2. #2 Re: Full Hydraulic Steering (single ended ram) 
    Senior Member Troy's Avatar
    Join Date
    Jun 2004
    Richmond, VA
    Rep Power
    The next step was to mount the single ended ram. We installed the ram as horizontally as possible remembering that we needed a solid mounting point for the end of the ram on the axle. When we installed the ram, we pulled the ram out ½ of the total travel distance (4” in this case since it’s an 8” ram) and decided on a mounting point given that overall length. We debated on installing the heim end of the ram to the stock knuckle location or onto the high clearance steering arm. For the sake of keeping the ram up and out of the way of rocks as much as possible, we decided to mount the ram to the high steering arm using the same hole that the drag link mounted to. We drilled out the drag link hole to ¾” and used a ¾” to 5/8” insert to get us the proper diameter for the bolt. We had to drill the hole larger than 5/8” and then use the insert because of the tapering of the old drag link hole. Once we had the high clearance arm drilled out and the ram in place, we tacked the ram’s clevis mount. After careful review, we decided everything was a go and finished the welding of the clevis mount to the axle tube. To give the bolt through the heim end a little more safety, we cut, bent and welded a piece of steel to the stock knuckle to give us double shear on the ram’s heim end bolt. With the ram mounted, it was time to finish plumbing the lines to the ram. We pulled the stainless steel lines down the track bar to the ram and finished the installation. We installed two 90 degree high pressure fittings connected to two AN-6 to NPT conversion fittings on the ram. Here are the pictures of the ram installation and the finished hydraulic lines running to the ram:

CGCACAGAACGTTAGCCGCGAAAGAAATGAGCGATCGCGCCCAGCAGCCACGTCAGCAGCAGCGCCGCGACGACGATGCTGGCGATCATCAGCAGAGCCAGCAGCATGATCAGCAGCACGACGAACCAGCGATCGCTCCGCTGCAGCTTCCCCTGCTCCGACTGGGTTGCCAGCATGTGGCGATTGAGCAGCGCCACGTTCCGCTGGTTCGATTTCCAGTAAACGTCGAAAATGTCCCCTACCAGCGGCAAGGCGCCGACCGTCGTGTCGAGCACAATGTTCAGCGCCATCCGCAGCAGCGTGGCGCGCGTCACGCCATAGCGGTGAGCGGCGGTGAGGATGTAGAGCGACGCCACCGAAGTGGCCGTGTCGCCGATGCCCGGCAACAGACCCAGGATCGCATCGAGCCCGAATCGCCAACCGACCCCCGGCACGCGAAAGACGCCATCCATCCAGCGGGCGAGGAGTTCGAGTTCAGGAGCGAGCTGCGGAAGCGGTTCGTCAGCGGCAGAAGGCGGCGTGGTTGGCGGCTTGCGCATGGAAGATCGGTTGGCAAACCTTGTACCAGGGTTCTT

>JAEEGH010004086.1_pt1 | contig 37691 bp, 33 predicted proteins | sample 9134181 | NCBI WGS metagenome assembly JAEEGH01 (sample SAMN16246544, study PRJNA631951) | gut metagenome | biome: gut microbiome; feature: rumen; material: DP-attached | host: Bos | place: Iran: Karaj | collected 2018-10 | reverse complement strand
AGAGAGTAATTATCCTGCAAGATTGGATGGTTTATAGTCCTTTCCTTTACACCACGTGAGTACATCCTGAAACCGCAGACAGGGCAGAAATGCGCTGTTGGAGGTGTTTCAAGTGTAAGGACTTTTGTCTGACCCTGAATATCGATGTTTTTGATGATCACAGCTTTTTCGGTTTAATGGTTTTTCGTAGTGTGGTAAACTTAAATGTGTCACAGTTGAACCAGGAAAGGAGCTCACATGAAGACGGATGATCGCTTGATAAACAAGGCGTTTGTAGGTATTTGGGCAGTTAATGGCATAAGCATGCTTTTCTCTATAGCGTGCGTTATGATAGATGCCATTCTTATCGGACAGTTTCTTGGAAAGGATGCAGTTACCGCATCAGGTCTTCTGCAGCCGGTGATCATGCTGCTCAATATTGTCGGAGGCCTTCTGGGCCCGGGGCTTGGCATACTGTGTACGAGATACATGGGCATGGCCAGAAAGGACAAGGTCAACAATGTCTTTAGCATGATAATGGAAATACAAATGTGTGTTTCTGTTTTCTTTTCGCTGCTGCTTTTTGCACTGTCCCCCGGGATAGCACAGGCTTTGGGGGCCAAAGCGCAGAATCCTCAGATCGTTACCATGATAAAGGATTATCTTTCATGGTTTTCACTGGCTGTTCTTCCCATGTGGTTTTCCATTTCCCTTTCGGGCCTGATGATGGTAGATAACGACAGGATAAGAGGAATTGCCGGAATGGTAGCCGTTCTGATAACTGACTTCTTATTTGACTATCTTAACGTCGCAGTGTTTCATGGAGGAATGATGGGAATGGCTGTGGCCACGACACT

This picture shows the final shot of the engine bay with the K&N conical air filter attached and in place:

    The final stage was to add some power steering fluid to the reservoir. We put in enough to get the level about ¾ of the way full. We then bumped the ignition to move some of the fluid (without actually starting the engine). We then checked the fluid level again and added as necessary. We continued to do this until we felt comfortable that there was enough fluid in the system to fully start the engine. We let the fluid sit a few minutes in between some of the bumps starts so that the air bubbles can escape out of the fluid. Once we fully started the engine, we cycled the steering lock to lock while inspecting the knuckles and steering stops. I didn’t have to adjust my steering stops but you may need to adjust your steering stops as necessary. Watch for anything binding that may cause damage to your axle/steering setup. Finally, we turned the steering full lock to the left (so that the hydraulic ram was fully retracted) and we checked the power steering fluid level a final time. We topped off as necessary. NOTE: Always check the power steering fluid level when the ram is fully retracted. That way the reservoir is at its fullest, otherwise you might overfill your system and cause spillage the next time you cycle your steering ram back to the fully retracted position. It’s also smart to leave a little room in the reservoir for fluid expansion when the fluid gets warm.

    I decided on skipping the installation of a power steering cooler. I had initially planned on installing an auxiliary transmission cooler to act as a power steering cooler. After discussing this with the fellow wheeling buddies we decided that it probably isn’t necessary. I’ll follow up to this article if I find that it’s really necessary. From what I’ve been told, a good indicator is whether or not you can touch and keep your hand on the orbital valve. If you cannot then you should add a cooler.